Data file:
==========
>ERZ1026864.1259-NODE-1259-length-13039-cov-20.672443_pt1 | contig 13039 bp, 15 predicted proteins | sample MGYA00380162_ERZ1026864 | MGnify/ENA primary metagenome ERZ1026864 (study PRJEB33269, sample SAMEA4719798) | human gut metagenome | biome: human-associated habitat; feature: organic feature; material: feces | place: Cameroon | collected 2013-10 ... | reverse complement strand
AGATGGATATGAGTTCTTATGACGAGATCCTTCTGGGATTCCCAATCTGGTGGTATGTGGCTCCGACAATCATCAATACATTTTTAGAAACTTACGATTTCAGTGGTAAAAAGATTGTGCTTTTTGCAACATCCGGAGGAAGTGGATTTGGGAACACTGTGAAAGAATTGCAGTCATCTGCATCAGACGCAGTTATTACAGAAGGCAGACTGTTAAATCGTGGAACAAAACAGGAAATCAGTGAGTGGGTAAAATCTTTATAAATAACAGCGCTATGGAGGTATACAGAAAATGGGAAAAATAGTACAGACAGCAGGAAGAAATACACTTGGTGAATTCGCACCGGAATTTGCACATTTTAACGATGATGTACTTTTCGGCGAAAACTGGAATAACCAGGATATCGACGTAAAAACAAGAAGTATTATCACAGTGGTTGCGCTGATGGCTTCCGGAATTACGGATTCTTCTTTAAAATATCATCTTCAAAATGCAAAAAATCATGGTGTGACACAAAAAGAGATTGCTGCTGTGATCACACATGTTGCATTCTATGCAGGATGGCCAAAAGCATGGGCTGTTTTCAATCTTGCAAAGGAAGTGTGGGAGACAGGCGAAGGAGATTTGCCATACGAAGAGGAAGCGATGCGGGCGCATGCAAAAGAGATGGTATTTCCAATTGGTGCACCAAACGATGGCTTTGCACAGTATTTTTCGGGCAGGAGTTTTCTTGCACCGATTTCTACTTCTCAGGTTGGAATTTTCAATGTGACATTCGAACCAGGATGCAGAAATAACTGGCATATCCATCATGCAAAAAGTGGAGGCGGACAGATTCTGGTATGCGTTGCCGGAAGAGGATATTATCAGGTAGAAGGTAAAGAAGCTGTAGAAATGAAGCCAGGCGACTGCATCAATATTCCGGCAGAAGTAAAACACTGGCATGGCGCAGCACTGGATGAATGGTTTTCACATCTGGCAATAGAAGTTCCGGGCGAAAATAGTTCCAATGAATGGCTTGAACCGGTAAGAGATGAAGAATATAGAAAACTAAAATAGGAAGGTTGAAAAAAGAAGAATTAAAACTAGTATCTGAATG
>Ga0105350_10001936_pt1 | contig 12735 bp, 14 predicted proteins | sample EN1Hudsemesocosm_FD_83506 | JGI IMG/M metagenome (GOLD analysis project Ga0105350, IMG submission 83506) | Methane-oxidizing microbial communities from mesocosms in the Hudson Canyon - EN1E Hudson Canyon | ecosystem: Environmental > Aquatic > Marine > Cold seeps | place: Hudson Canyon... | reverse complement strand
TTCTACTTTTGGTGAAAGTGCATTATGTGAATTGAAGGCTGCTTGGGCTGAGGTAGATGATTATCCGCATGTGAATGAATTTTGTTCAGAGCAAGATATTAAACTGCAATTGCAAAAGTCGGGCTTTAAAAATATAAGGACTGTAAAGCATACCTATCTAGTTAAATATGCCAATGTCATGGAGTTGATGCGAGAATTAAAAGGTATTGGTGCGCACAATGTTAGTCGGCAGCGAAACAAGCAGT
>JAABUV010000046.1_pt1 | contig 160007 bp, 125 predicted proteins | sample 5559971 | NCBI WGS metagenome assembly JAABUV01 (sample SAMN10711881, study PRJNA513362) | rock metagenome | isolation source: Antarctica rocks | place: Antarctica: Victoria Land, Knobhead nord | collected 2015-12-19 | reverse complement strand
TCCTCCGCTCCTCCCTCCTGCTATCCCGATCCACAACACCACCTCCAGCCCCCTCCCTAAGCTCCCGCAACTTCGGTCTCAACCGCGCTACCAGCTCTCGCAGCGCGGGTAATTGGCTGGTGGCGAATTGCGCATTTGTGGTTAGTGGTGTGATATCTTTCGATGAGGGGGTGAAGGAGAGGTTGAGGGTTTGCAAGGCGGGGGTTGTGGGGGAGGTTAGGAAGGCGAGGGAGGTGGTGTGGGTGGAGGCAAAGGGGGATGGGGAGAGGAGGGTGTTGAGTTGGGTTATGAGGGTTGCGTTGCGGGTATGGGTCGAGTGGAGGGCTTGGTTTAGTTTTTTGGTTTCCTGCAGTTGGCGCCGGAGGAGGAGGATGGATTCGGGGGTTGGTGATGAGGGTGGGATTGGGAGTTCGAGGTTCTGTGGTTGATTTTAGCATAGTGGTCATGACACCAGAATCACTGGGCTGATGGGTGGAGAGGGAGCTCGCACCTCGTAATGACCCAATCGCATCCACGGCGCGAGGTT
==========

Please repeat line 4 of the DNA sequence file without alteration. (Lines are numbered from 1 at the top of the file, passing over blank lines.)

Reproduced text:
TTCTACTTTTGGTGAAAGTGCATTATGTGAATTGAAGGCTGCTTGGGCTGAGGTAGATGATTATCCGCATGTGAATGAATTTTGTTCAGAGCAAGATATTAAACTGCAATTGCAAAAGTCGGGCTTTAAAAATATAAGGACTGTAAAGCATACCTATCTAGTTAAATATGCCAATGTCATGGAGTTGATGCGAGAATTAAAAGGTATTGGTGCGCACAATGTTAGTCGGCAGCGAAACAAGCAGT